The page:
After the change of regime Baker was promoted to Home Secretary. His time at the Home Office was marred by prison riots, and by bad publicity over the introduction of the Dangerous Dogs Act 1991.
After his term of office he was also found (M v Home Office 1994) to have been in contempt of court for having deported a man back to Zaire in 1991, in breach of an interim injunction and while proceedings were pending. "It would be a black day for the rule of law and the liberty of the subject," the Court of Appeal ruled, "if ministers were not accountable to the courts for their personal actions." This was the first time the courts had reached such a finding against a minister for exercise of Prerogative Powers, something previously thought to be impossible.
After the 1992 general election Baker left the government rather than accept demotion to the job of Welsh Secretary. He was appointed a member of the Order of the Companions of Honour (CH) on 13 April 1992. He proposed the Loyal Address in the Queen's Speech debate on 6 May 1992, following the general election. He chose not to stand for re-election to the House of Commons in 1997, and on 16 June was created a Lord Temporal as Baron Baker of Dorking, of Iford in the County of East Sussex.
He was interviewed in 2012 as part of The History of Parliament's oral history project.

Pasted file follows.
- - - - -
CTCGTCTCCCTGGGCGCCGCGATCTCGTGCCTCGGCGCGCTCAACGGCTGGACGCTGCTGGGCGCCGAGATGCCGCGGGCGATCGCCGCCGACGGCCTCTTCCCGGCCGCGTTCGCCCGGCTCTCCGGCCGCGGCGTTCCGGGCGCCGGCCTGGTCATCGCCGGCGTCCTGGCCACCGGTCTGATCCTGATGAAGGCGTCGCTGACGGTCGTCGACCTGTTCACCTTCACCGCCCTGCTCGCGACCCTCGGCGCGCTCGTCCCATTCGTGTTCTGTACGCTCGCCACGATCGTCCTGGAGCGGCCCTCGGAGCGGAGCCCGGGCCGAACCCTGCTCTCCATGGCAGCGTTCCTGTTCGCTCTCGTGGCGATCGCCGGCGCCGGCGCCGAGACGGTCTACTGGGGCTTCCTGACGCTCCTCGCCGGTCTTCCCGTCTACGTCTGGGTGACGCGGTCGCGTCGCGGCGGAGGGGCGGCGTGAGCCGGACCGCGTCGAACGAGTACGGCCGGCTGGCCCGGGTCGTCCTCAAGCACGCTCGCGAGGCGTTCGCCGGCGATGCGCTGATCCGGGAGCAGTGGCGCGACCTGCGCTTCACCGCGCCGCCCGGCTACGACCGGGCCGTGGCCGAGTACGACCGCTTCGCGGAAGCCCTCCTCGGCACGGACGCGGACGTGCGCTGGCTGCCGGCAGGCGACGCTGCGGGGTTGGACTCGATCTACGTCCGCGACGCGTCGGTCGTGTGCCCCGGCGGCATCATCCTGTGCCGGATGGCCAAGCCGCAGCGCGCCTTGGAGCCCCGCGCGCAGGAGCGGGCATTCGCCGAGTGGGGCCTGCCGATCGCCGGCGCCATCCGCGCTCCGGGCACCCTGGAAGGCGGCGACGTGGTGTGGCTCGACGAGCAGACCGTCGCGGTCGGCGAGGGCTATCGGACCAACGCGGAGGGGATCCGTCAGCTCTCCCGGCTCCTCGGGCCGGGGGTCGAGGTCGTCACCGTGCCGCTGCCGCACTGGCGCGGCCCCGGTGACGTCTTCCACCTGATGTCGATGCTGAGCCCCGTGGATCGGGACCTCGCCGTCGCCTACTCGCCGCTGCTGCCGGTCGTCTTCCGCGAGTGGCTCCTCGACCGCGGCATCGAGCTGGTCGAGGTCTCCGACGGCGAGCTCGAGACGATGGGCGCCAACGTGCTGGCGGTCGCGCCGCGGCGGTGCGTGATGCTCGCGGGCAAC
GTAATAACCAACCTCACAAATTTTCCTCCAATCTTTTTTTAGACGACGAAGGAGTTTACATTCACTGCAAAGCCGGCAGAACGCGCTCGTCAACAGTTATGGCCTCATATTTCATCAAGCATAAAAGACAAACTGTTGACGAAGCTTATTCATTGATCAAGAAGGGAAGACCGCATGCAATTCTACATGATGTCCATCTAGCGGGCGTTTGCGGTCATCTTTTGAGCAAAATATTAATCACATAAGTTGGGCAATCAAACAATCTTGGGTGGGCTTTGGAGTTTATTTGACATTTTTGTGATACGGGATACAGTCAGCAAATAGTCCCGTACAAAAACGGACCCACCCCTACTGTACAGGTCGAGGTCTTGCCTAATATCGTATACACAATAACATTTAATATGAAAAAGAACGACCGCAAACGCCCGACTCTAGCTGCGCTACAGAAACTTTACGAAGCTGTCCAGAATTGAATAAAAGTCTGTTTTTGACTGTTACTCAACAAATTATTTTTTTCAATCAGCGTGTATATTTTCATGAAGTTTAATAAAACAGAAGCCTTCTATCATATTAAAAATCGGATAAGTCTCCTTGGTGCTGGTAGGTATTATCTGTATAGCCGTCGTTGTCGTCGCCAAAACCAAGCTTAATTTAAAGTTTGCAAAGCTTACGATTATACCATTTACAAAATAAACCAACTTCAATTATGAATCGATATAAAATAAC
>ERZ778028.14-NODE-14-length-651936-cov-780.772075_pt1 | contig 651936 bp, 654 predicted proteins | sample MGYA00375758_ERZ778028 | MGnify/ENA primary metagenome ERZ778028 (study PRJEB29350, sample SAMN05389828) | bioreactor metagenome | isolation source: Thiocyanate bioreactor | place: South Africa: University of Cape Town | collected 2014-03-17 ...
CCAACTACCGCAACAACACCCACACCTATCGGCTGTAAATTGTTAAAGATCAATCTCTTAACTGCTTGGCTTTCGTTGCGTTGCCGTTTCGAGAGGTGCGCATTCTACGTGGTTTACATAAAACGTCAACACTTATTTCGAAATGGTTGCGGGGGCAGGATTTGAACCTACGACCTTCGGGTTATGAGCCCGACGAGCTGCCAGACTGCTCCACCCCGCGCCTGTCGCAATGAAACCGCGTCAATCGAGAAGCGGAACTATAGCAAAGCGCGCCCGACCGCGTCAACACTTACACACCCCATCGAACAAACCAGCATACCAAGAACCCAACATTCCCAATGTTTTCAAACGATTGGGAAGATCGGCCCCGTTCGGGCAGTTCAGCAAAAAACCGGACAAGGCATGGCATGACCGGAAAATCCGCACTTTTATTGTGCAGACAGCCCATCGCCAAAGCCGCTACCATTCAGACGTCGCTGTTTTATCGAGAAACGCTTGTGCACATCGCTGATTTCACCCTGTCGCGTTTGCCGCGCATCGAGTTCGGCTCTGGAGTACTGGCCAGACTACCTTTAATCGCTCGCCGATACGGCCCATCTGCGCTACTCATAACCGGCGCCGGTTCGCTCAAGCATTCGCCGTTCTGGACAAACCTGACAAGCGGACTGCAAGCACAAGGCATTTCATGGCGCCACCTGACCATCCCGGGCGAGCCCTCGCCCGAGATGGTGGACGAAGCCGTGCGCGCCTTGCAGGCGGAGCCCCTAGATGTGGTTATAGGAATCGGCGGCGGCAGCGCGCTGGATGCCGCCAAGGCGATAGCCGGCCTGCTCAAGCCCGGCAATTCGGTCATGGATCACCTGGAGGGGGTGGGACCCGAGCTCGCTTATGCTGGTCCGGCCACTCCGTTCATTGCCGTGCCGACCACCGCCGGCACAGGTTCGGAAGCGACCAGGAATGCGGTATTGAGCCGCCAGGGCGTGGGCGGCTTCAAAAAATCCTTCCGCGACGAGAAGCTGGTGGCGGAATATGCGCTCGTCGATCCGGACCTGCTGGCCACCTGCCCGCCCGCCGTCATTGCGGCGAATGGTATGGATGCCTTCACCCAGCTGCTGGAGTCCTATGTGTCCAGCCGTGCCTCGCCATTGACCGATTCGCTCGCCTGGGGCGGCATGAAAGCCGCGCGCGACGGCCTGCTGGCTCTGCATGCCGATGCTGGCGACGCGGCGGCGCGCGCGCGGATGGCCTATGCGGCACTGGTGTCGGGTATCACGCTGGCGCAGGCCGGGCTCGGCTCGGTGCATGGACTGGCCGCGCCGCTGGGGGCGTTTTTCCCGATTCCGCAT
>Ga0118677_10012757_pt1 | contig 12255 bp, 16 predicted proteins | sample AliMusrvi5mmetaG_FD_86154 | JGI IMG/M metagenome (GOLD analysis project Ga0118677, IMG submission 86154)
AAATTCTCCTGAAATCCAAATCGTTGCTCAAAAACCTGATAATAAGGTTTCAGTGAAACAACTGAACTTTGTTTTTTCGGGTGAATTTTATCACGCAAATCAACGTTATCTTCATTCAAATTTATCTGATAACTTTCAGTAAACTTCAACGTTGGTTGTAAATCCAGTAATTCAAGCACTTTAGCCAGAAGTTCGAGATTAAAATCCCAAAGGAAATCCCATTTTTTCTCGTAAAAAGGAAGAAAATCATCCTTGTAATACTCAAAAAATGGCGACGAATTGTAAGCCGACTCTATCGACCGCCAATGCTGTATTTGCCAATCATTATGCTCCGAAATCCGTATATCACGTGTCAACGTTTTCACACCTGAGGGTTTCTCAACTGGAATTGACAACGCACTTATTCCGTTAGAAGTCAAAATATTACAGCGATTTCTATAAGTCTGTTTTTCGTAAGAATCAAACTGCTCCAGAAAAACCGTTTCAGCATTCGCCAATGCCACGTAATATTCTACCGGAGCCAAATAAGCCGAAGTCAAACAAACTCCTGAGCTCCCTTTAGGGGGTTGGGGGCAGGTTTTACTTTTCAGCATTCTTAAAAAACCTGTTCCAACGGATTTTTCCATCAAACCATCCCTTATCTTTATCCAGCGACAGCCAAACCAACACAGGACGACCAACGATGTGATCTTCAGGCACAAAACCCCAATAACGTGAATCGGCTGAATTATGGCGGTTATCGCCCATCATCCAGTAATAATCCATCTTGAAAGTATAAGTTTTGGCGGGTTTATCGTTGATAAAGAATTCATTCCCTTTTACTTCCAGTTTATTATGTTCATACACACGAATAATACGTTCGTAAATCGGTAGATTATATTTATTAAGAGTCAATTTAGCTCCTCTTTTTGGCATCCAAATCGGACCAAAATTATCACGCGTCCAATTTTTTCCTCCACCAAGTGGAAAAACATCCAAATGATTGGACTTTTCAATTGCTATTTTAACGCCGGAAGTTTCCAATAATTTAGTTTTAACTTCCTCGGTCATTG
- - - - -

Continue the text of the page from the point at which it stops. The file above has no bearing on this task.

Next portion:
Baker was co-founder along with the late Ronald Dearing of the Baker Dearing Trust, an educational trust set up to promote the establishment of University Technical Colleges in England as part of the free school programme. He is also Chair of the independent education charity Edge Foundation which campaigns for a coherent, unified and holistic education for all young people.
In 2013 Baker was awarded an Honorary Doctorate of Education from Plymouth University.
Until 1995 Baker lived in Station Road in the village of Betchworth, 4 miles (6.4 km) east of Dorking. He now lives in the hamlet of Iford near Lewes, East Sussex.
In 2005 he published a book on King George IV, George IV: A Life in Caricature, followed by King George III: A Life in Caricature in 2007;(Thames & Hudson). Other publications include several compilations of poetry, a history of political cartoons and his autobiography.
In 2006 Lord Baker announced that he was introducing a bill into the House of Lords to address the West Lothian question. This would prevent Scottish and Welsh MPs from voting on legislation which affects England alone as a result of devolution to the Scottish Parliament or the Welsh Assembly.
Baker's son, Oswin, is a former chair of the Greenwich and Woolwich Labour Party and a former business partner of Simon Danczuk, the disgraced ex-Labour MP for Rochdale.
Baker was interviewed about the rise of Thatcherism for the 2006 BBC TV documentary series Tory! Tory! Tory!. Singer-songwriter Bill Pritchard criticized Baker from the left in his 1989 pop song "Kenneth Baker". The lyrics include a litany of names, in which Baker, along with Margaret Thatcher and several other world figures from that period, is accused of being "a sick man." Baker was notably portrayed as a slug in the political satire television show Spitting Image.1934–1968: Mr Kenneth Baker
1968–1970: Mr Kenneth Baker MP
1970: Mr Kenneth Baker
1970–1984: Mr Kenneth Baker MP
1984–1992: The Right Honourable Kenneth Baker MP
1992–1997: The Right Honourable Kenneth Baker CH MP
1997: The Right Honourable Kenneth Baker CH
1997–: The Right Honourable The Lord Baker of Dorking CH PC